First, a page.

Robot Learning Workshop - Overview
Iacocca Hall, Lehigh University. (Held October 14-15, 2019)
This was a 2 day NSF funded workshop consisiting of a series of presentations on emerging directions within intersection of robotics, deep and reinforcement learning, control systems, and operational research. The primary objective of this event was to facilitate interactions between researchers from different disciplines interested in designing and implementing the envisioned autonomous robots. The broader impact of this workshop aimed to inspire the research community on new interdisciplinary directions in robotics, controls, and machine learning. We believe that presenting challenging and important problems, in a coherent fashion, to these communities will open up tremendous intellectual opportunities for research and attract young researchers and students to this timely and important research field.
Organizing Committee: Nader Motee, Lehigh University; Hector Munoz-Avila, Lehigh University; Katya Scheinberg, Cornell University; Jeff Trinkle, Lehigh University.
Workshop Schedule (pdf)
Workshop Presentations, Bios, Abstracts and Videos
I-DISC wishes to thank all the speakers that kindly gave us permission to record and share your their presentations:
Adaptive Learning for Multi-Agent Navigation
Presentation by Maria Gini, University of Minnesota
Abstract: In crowded multi-agent navigation, the motion of the agents is constrained by the motion of nearby agents. This makes planning paths difficult and leads to inefficient global motion. We formulate the problem as an action-selection problem, and propose an approach that enables agents to compute in real-time efficient and collision-free motions. We demonstrate experimentally how the approach works in a variety of scenarios in simulation and with a few real robots.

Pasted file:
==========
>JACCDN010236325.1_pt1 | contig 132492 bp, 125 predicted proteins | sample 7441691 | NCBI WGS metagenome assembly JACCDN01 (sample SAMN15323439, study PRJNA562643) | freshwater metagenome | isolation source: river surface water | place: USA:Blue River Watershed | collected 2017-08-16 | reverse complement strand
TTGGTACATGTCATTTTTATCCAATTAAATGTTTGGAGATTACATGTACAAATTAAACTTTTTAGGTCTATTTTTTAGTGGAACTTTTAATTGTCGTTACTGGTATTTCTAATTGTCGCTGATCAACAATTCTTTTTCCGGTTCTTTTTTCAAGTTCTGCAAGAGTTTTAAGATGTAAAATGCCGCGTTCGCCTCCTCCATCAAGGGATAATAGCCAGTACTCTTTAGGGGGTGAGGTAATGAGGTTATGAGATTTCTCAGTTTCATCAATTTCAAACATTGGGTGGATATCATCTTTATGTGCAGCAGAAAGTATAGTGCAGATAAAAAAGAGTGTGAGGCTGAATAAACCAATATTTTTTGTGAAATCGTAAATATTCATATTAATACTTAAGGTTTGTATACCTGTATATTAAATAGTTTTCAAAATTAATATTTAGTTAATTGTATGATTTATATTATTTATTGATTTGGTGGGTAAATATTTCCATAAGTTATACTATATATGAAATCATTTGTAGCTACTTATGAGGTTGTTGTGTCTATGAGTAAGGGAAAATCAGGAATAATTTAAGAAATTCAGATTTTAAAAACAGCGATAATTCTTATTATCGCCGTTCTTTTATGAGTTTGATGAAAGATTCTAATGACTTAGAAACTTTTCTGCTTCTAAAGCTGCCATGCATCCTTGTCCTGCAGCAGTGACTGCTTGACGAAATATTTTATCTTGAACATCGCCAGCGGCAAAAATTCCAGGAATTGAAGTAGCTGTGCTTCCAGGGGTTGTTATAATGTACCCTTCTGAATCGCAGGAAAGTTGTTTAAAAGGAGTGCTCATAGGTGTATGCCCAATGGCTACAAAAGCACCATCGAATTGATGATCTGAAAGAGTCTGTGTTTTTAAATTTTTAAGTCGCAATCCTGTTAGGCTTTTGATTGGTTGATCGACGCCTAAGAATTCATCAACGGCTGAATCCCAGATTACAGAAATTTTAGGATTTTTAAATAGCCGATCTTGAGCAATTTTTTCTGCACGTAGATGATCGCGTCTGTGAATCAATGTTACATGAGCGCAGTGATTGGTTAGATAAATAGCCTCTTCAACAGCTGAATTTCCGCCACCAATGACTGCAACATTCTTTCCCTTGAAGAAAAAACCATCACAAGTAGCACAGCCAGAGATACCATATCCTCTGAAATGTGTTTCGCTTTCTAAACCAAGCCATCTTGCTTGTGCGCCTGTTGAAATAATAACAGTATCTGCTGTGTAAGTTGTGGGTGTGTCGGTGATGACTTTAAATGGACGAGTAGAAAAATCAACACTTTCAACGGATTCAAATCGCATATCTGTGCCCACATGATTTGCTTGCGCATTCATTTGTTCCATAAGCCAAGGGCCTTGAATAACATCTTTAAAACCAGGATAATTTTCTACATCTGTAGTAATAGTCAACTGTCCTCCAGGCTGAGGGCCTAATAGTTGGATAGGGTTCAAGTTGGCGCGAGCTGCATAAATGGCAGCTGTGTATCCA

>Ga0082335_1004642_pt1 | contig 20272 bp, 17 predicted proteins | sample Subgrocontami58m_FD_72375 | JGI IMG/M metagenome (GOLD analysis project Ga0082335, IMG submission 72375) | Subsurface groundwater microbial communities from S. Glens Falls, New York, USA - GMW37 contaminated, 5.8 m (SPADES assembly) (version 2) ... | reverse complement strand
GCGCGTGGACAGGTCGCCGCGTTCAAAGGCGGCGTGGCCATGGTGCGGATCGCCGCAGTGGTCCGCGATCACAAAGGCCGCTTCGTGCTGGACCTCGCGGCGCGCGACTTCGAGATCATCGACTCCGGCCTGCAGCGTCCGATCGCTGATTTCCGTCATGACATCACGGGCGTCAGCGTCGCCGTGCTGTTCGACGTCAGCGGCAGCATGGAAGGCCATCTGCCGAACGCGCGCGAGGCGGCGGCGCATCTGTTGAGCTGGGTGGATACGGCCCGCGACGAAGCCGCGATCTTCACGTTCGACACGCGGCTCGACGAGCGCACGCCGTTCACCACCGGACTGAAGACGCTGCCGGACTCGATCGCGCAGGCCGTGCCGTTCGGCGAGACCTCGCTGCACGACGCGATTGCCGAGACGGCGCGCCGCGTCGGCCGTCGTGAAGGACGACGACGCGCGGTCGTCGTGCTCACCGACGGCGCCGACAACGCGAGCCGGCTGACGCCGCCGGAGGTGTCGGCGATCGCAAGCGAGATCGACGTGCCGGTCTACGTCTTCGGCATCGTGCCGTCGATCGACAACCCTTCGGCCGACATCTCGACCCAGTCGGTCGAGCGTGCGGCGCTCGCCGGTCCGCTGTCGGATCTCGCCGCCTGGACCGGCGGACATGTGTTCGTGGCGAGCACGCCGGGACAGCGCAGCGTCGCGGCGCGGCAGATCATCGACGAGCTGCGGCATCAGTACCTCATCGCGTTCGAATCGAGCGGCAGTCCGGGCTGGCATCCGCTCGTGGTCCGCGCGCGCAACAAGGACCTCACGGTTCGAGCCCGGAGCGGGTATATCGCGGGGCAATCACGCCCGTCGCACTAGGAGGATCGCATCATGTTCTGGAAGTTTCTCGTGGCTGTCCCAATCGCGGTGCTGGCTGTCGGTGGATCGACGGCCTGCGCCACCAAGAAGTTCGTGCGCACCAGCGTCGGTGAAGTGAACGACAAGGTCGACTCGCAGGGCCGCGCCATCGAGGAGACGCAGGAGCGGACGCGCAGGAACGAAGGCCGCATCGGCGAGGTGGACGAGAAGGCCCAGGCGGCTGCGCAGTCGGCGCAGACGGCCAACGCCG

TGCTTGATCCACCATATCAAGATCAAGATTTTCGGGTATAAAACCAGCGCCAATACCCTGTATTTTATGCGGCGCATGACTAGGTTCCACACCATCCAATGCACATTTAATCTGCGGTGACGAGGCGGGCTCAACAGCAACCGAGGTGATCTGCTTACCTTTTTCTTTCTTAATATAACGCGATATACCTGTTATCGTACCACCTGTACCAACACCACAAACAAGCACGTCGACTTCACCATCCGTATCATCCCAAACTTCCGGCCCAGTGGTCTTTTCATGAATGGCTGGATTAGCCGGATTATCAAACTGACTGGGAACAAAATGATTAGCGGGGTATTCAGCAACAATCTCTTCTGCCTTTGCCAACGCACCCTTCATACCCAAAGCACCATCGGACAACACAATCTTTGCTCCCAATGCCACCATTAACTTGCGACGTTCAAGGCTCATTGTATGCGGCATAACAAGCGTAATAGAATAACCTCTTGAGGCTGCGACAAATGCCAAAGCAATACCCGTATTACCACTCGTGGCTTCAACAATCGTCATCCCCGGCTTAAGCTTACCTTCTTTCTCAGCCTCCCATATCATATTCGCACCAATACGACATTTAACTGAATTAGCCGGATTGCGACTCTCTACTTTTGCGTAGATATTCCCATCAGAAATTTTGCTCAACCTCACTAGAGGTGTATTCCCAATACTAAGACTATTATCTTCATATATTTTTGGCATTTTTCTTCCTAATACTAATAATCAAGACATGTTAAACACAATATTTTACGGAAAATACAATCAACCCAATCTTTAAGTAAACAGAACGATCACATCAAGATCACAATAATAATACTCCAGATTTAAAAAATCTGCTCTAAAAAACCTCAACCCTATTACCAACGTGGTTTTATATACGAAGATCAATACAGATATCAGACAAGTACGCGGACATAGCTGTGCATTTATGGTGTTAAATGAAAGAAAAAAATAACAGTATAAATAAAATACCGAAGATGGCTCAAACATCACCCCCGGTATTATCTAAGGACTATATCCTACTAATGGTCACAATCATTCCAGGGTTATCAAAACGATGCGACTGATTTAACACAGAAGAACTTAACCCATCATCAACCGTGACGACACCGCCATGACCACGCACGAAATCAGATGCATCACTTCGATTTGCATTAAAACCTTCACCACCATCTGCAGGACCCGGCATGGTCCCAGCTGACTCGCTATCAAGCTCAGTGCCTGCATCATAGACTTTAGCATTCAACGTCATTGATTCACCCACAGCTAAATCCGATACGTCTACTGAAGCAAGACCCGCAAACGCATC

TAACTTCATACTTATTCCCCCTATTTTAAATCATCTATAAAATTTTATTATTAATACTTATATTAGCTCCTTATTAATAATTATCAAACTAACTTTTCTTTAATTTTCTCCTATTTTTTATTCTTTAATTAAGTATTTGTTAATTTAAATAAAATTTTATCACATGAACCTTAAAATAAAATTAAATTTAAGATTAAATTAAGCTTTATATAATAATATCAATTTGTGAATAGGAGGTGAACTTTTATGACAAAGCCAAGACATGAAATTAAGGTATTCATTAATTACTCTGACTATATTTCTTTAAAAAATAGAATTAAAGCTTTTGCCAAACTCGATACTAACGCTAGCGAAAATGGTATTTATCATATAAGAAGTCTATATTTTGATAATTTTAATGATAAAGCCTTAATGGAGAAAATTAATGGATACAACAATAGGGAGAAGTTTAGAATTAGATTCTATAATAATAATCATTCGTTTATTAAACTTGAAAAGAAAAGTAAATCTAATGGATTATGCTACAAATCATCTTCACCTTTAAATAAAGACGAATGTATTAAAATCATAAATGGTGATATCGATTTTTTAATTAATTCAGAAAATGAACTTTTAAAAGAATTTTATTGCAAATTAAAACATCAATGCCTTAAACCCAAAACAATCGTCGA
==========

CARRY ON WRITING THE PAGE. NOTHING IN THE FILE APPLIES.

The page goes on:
Learning Geometry-Aware Representations: 3D Object and Human Pose Inference
Presentation Kostas Daniilidis, University of Pennsylvania
Abstract: Traditional convolutional networks exhibit unprecedented robustness to intraclass nuisances when trained on big data. However, such data have to be augmented to cover geometric Transformations. Several approaches have shown recently that data augmentation can be avoided if networks are structured such that feature representations are transformed the same way as the input, a desirable property called equivariance. We show in this talk that global equivariance can be achieved for the case of 2D scaling, rotation, and translation as well as 3D rotations. We show state of the art results using an order of magnitude lower capacity than competing approaches. Moreover, we show how such geometric embeddings can recover the 3D pose of objects without key points or using groundtruth pose on regression. We finish by showing how graph convolutions enable the recovery of human pose and shape without any 2D annotation.